Some blacks support Brown on education, business

Kenneth J. Cooper | 1/27/2010, 4:21 a.m.

“I don’t think I saw three black faces at Scott Brown’s victory crowd” shown on television on election night, Taylor said. “And I was looking...”

Fortes, who directed the State Office of Women and Minority Business Assistance in the Romney administration, said Brown has engaged the African American community away from TV cameras.

Early in the Senate campaign, Brown toured Dorchester and Roxbury, attending an event at the Strand Theater and visiting a church nearby in Upham’s Corner, Fortes said. That foray in October, he said, attracted little media attention.

Brown campaigned to be the 41st Republican senator in order to enable U.S. Senate Republicans to block, through filibustering or endless debating, any legislation the Democratic majority might try to pass. In Brown’s case, the specific issue was Obama’s health care proposal.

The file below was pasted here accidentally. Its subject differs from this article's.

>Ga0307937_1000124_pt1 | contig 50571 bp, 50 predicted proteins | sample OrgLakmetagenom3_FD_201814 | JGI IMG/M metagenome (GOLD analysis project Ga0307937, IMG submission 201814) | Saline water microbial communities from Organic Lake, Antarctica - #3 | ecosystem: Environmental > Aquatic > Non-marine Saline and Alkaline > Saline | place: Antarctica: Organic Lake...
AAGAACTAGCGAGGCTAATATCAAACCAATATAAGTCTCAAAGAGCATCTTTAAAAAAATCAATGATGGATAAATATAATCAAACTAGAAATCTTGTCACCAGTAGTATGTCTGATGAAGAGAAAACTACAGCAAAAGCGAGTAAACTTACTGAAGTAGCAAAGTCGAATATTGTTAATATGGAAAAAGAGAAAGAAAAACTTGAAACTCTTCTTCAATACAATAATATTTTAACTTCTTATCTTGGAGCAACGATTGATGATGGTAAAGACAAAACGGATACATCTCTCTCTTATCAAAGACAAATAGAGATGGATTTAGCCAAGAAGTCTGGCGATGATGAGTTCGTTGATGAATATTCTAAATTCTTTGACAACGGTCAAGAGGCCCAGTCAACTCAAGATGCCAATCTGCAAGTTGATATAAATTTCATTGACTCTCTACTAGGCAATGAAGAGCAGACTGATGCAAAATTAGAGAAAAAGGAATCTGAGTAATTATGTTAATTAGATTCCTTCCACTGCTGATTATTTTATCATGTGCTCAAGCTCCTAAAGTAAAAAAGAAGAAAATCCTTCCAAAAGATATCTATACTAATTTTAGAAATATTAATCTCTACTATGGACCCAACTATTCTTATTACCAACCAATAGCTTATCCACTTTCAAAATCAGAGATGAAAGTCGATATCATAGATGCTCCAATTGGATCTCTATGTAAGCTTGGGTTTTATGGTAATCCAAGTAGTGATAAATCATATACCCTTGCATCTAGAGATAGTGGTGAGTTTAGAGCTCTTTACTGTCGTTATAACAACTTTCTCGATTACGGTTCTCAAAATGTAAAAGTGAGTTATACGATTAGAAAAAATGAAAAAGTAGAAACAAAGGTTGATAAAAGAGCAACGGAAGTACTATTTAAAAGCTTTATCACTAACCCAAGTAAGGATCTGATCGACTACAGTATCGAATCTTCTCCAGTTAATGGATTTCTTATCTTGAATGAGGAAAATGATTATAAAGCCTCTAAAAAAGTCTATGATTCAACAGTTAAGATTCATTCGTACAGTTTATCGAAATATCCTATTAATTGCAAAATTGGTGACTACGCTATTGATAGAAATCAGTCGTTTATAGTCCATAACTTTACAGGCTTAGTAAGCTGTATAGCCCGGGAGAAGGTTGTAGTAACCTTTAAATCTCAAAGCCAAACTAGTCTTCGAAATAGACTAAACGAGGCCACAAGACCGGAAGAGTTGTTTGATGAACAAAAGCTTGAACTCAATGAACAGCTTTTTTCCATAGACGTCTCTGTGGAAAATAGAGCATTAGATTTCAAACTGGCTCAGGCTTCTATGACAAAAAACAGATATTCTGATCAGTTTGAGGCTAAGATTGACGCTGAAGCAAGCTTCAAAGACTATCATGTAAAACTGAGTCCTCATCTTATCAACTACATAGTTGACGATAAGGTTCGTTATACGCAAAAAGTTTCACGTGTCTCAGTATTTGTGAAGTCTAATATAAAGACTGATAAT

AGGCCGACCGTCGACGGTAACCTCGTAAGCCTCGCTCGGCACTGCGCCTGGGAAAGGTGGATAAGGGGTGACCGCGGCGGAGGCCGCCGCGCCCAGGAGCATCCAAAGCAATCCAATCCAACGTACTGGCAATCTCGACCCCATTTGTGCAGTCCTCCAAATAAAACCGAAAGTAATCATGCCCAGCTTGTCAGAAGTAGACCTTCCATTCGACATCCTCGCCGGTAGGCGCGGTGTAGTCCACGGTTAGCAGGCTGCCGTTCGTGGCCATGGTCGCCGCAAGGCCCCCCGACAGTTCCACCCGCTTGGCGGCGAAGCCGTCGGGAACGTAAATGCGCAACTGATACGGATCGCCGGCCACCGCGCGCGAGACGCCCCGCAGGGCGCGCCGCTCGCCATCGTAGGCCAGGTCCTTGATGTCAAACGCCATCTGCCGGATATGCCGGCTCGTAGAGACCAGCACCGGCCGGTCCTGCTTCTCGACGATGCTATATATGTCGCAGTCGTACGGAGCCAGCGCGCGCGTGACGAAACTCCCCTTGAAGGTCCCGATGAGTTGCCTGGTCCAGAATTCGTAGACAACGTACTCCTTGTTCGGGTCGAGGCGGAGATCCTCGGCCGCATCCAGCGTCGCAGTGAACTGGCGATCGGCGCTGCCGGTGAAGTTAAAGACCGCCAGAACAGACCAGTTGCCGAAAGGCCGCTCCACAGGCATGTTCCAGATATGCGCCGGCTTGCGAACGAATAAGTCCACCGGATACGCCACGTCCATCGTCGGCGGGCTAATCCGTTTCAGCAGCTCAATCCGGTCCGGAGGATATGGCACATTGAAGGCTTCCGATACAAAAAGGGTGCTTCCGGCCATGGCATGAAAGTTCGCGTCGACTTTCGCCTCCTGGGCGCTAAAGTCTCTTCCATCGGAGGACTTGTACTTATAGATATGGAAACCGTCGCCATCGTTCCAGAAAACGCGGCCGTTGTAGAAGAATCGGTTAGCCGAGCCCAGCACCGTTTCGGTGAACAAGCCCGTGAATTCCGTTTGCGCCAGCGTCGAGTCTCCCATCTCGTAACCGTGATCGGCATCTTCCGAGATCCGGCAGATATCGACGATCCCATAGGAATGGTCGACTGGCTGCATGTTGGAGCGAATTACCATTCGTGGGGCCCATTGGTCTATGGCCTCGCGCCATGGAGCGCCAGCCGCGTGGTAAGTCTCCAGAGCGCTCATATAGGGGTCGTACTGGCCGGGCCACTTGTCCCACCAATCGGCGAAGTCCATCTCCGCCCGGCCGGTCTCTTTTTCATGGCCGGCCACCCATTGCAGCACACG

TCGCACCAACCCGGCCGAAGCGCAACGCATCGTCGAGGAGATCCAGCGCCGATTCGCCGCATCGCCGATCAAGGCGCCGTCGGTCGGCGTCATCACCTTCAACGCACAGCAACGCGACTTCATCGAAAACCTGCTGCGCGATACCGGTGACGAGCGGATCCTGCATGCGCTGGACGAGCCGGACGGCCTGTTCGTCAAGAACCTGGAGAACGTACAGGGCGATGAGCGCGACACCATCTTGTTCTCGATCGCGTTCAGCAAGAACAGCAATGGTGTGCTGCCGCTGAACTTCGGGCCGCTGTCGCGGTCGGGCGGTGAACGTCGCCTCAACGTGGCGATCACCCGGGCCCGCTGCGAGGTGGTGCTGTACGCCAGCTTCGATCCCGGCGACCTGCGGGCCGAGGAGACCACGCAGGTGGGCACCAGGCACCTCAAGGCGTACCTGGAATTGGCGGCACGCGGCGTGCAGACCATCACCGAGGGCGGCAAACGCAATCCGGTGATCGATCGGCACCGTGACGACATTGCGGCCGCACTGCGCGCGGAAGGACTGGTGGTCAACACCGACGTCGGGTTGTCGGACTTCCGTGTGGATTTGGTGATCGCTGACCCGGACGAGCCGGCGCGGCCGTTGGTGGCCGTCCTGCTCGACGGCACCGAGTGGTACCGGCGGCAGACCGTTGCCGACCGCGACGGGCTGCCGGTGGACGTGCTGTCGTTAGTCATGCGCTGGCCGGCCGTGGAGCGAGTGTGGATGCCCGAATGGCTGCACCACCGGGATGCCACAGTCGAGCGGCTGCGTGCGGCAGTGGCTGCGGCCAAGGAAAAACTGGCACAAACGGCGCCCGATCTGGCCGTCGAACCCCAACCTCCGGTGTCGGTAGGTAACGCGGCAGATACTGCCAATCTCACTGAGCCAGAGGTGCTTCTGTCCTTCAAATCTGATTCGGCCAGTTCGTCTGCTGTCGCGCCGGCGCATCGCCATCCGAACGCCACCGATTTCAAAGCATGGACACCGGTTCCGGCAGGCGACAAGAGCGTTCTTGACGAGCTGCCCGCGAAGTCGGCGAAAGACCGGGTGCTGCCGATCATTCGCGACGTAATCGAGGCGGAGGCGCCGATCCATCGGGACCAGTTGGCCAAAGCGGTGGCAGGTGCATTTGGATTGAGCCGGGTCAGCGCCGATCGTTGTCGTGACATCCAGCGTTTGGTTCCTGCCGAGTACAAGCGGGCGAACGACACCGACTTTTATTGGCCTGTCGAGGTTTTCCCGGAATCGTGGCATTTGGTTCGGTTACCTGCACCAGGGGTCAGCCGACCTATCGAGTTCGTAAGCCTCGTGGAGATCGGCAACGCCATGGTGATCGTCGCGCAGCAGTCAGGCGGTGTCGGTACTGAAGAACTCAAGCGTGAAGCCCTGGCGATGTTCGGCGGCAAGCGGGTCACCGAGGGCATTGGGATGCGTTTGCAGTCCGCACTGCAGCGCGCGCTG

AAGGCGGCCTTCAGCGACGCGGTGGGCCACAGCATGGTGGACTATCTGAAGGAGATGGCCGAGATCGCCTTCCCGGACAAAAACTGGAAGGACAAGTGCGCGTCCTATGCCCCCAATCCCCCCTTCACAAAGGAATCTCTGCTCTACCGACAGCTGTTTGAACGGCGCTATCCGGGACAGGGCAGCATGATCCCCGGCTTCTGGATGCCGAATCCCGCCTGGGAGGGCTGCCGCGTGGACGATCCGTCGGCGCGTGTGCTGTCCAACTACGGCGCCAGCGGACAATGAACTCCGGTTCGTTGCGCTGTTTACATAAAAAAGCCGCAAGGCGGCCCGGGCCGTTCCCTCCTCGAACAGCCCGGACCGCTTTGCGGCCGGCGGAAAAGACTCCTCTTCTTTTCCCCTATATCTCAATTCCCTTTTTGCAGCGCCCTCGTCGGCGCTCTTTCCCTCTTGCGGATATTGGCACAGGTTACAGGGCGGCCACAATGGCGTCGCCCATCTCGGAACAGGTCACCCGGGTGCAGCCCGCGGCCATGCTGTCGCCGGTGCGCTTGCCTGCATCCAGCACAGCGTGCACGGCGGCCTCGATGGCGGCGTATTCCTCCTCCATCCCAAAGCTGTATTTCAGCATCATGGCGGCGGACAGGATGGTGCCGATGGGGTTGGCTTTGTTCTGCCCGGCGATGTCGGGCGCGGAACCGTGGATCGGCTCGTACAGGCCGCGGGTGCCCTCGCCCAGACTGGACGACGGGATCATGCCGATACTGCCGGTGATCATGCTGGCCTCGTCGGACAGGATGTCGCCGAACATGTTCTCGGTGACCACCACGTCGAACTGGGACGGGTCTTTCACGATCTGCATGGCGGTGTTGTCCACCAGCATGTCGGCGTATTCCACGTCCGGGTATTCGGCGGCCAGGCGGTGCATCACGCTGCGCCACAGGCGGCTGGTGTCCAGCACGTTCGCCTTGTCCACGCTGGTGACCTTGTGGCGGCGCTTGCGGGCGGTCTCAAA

Congress, Brown has argued, should start over again writing the complex legislation. In effect, some analysts observed, the state senator without an alternative argued — successfully, as it turned out — that he knew better than health policy experts in Washington who have spent more than a year drafting the bill.

Asked how black residents of Massachusetts should think about Brown’s potential role in blocking Obama’s agenda, Fortes replied: “I think you’ll find Scott will agree with the president on some things, and disagree with him on other things.”

The senator-elect has favored Obama’s troop buildup in Afghanistan, which Coakley opposed.

Because about 98 percent of state residents have medical insurance under the state’s system, the federal legislation would be “bad for Massachusetts,” Brown has said.

“Scott is going to fight for Massachusetts, all of Massachusetts,” Fortes predicted.